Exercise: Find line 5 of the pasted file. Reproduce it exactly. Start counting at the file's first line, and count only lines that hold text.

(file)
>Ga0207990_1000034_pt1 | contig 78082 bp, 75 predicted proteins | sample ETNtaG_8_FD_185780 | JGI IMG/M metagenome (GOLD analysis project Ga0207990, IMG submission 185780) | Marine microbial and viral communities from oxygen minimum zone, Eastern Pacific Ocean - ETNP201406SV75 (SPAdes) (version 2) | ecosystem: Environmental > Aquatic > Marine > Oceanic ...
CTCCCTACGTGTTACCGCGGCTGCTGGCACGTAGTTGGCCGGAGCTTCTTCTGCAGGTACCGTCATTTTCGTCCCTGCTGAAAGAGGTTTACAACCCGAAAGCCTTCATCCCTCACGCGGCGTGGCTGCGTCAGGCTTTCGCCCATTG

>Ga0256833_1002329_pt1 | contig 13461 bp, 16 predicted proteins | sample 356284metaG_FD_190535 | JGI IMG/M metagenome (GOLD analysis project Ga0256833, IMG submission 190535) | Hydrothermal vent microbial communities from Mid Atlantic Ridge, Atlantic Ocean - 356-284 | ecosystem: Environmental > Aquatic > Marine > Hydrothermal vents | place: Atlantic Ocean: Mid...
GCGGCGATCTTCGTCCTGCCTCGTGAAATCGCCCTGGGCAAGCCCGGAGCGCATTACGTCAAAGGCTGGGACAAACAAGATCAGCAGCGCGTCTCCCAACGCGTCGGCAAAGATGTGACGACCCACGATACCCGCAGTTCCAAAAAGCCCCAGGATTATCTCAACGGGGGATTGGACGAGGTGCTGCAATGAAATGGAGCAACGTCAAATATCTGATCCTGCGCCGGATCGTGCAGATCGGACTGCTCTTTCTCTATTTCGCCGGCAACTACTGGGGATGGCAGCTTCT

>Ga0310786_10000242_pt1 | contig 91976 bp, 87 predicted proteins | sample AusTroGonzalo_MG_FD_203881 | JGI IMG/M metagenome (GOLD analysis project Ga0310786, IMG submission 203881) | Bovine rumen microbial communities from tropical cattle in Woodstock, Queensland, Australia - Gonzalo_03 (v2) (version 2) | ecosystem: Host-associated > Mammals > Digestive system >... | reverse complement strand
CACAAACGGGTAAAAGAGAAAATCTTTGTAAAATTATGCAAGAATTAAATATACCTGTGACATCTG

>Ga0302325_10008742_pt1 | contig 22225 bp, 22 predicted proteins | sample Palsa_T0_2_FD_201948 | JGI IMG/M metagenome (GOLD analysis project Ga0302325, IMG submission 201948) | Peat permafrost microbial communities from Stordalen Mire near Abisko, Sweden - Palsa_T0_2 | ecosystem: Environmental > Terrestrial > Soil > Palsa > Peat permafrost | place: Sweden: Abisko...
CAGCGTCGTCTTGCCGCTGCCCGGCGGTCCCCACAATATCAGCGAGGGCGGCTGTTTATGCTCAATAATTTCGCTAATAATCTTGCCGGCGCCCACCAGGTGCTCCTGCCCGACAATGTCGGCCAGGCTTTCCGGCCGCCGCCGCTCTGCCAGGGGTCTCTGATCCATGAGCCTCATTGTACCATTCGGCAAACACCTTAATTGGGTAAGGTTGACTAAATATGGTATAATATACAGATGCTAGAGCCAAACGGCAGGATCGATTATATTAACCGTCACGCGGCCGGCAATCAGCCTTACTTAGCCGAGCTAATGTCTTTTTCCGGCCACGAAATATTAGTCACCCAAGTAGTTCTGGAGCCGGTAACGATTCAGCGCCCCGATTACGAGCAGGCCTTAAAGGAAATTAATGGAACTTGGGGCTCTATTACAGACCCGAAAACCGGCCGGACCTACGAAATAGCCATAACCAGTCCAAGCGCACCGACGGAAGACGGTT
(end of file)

>Ga0310786_10000242_pt1 | contig 91976 bp, 87 predicted proteins | sample AusTroGonzalo_MG_FD_203881 | JGI IMG/M metagenome (GOLD analysis project Ga0310786, IMG submission 203881) | Bovine rumen microbial communities from tropical cattle in Woodstock, Queensland, Australia - Gonzalo_03 (v2) (version 2) | ecosystem: Host-associated > Mammals > Digestive system >... | reverse complement strand